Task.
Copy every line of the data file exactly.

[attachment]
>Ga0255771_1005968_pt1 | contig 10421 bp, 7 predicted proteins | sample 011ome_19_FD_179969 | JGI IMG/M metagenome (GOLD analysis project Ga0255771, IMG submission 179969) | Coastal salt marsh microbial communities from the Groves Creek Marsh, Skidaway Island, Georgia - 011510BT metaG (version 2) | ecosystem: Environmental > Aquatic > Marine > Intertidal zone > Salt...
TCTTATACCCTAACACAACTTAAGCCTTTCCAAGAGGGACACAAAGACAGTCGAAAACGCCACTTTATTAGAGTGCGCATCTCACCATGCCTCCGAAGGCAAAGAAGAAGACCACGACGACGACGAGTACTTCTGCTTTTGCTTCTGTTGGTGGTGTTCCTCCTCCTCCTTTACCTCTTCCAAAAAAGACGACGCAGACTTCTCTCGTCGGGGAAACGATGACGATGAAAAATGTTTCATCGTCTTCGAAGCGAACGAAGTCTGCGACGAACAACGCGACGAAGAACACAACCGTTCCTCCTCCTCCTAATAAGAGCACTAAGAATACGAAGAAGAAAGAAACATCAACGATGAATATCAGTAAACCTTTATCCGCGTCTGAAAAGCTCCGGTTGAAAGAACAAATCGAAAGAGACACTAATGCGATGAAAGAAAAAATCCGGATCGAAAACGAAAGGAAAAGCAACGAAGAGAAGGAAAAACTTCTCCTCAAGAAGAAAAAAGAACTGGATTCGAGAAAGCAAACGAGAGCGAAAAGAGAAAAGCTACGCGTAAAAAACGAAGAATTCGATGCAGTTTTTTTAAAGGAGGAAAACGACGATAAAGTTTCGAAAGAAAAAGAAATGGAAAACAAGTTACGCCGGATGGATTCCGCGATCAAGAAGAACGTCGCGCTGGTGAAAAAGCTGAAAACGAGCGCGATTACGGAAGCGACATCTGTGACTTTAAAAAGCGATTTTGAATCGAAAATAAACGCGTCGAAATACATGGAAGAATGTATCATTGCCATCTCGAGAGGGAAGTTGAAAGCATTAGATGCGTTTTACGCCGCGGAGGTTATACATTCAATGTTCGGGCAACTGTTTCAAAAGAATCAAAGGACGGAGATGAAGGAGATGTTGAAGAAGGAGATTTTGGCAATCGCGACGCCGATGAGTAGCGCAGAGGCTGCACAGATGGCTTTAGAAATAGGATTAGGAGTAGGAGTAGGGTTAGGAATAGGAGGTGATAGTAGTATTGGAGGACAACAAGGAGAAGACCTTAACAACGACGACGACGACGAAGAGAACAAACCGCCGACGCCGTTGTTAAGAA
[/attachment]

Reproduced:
>Ga0255771_1005968_pt1 | contig 10421 bp, 7 predicted proteins | sample 011ome_19_FD_179969 | JGI IMG/M metagenome (GOLD analysis project Ga0255771, IMG submission 179969) | Coastal salt marsh microbial communities from the Groves Creek Marsh, Skidaway Island, Georgia - 011510BT metaG (version 2) | ecosystem: Environmental > Aquatic > Marine > Intertidal zone > Salt...
TCTTATACCCTAACACAACTTAAGCCTTTCCAAGAGGGACACAAAGACAGTCGAAAACGCCACTTTATTAGAGTGCGCATCTCACCATGCCTCCGAAGGCAAAGAAGAAGACCACGACGACGACGAGTACTTCTGCTTTTGCTTCTGTTGGTGGTGTTCCTCCTCCTCCTTTACCTCTTCCAAAAAAGACGACGCAGACTTCTCTCGTCGGGGAAACGATGACGATGAAAAATGTTTCATCGTCTTCGAAGCGAACGAAGTCTGCGACGAACAACGCGACGAAGAACACAACCGTTCCTCCTCCTCCTAATAAGAGCACTAAGAATACGAAGAAGAAAGAAACATCAACGATGAATATCAGTAAACCTTTATCCGCGTCTGAAAAGCTCCGGTTGAAAGAACAAATCGAAAGAGACACTAATGCGATGAAAGAAAAAATCCGGATCGAAAACGAAAGGAAAAGCAACGAAGAGAAGGAAAAACTTCTCCTCAAGAAGAAAAAAGAACTGGATTCGAGAAAGCAAACGAGAGCGAAAAGAGAAAAGCTACGCGTAAAAAACGAAGAATTCGATGCAGTTTTTTTAAAGGAGGAAAACGACGATAAAGTTTCGAAAGAAAAAGAAATGGAAAACAAGTTACGCCGGATGGATTCCGCGATCAAGAAGAACGTCGCGCTGGTGAAAAAGCTGAAAACGAGCGCGATTACGGAAGCGACATCTGTGACTTTAAAAAGCGATTTTGAATCGAAAATAAACGCGTCGAAATACATGGAAGAATGTATCATTGCCATCTCGAGAGGGAAGTTGAAAGCATTAGATGCGTTTTACGCCGCGGAGGTTATACATTCAATGTTCGGGCAACTGTTTCAAAAGAATCAAAGGACGGAGATGAAGGAGATGTTGAAGAAGGAGATTTTGGCAATCGCGACGCCGATGAGTAGCGCAGAGGCTGCACAGATGGCTTTAGAAATAGGATTAGGAGTAGGAGTAGGGTTAGGAATAGGAGGTGATAGTAGTATTGGAGGACAACAAGGAGAAGACCTTAACAACGACGACGACGACGAAGAGAACAAACCGCCGACGCCGTTGTTAAGAA